The primordial process that turns enormous clouds of cosmic dust into newborn planets over millions of years has been observed directly for the first time.
Astronomers caught sight of a planet in the making around a young star in the neighbourhood of Taurus, 450 light years from Earth.
The discovery is a boon for scientists who have never before had a real star system against which they can check theories of how the universe came to be dotted with different worlds.
“This is our first chance to watch the planet formation process happening,” said Stephanie Sallum, a graduate student at the University of Arizona. “We can go and look at this and do more detailed studies now, to try to understand how planets are built.”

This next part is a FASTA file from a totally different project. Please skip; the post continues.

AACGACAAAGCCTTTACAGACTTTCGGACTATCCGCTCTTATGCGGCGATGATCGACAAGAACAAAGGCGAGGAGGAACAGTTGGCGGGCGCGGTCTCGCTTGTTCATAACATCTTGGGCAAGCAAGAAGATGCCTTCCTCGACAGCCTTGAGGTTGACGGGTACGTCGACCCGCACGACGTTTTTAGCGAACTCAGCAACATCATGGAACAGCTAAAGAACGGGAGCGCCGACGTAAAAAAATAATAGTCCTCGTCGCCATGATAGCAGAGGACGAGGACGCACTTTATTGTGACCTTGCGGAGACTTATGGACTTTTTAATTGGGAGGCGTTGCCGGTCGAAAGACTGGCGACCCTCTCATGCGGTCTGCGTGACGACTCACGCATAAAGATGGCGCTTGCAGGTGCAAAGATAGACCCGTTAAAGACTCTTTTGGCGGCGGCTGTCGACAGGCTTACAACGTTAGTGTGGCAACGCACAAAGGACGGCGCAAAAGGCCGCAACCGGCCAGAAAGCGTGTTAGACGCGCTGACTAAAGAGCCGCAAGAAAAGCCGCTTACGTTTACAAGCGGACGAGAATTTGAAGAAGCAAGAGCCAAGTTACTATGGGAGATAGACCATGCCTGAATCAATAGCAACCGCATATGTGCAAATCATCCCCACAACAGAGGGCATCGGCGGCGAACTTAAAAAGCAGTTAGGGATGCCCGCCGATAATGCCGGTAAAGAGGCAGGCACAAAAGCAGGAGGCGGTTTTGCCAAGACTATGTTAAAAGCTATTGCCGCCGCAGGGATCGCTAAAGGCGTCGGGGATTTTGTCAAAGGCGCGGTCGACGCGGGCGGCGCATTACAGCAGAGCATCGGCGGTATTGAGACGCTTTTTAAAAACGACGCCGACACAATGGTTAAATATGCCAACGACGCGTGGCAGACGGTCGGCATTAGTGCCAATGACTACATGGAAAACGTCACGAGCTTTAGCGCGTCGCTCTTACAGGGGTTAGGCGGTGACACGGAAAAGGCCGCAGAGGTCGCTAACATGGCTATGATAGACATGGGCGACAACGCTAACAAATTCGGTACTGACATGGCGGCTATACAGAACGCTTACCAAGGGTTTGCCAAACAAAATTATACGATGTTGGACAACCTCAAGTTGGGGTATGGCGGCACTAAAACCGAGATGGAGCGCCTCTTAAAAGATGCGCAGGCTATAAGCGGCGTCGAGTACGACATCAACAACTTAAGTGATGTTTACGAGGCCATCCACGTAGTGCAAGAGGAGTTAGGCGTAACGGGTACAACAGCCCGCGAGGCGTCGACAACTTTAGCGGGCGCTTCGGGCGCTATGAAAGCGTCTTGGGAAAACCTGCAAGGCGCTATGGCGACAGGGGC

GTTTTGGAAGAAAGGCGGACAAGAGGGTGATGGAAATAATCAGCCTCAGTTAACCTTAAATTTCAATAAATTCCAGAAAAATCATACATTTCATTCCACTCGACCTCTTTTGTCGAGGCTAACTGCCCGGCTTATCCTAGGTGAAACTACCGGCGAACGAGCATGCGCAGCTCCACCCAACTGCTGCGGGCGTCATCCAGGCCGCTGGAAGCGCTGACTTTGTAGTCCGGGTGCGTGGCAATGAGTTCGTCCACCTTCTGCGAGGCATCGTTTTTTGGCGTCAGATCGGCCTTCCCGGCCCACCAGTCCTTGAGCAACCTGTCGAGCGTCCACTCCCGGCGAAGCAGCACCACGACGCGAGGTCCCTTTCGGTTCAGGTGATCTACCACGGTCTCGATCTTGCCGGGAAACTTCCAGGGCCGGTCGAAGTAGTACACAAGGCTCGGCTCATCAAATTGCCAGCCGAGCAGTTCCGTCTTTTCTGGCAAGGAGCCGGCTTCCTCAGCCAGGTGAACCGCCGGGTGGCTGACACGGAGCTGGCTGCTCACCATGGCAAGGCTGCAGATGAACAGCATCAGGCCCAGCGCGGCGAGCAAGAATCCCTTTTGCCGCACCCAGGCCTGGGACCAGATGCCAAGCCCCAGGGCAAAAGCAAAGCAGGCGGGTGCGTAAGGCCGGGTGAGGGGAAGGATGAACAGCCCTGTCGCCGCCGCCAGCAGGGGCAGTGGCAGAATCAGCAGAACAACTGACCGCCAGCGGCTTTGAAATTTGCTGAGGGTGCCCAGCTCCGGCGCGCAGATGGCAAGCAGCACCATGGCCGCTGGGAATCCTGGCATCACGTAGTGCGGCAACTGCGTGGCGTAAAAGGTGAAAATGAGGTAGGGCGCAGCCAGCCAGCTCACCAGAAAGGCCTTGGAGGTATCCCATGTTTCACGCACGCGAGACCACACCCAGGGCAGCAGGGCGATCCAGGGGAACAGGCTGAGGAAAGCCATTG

Although nearly 1,900 alien worlds have been spotted beyond our solar system, none are still forming. And with no growing planets to gaze at, scientists can only compare their models for how planets are born with the end results, such as fully mature rocky worlds and gas giants.
That leaves an enormous gap in astronomers’ understanding. The latest ideas on planetary formation put broad margins on the time the process takes, ranging from 1m to 10m years. What happens between the start and finish is hazy. As Zhaohuan Zhu, an astrophysicist at Princeton University, puts it: “Little is known about how microscopic dust particles can grow 14 orders of magnitude to become a giant planet.”
What is known is that particles left over from the dusty disc that surrounds a newborn star coalesce and coalesce until eons later, a nascent planet takes shape. It grows as material from its own dusty disc rains down on the surface, forming a huge sphere under its own gravity.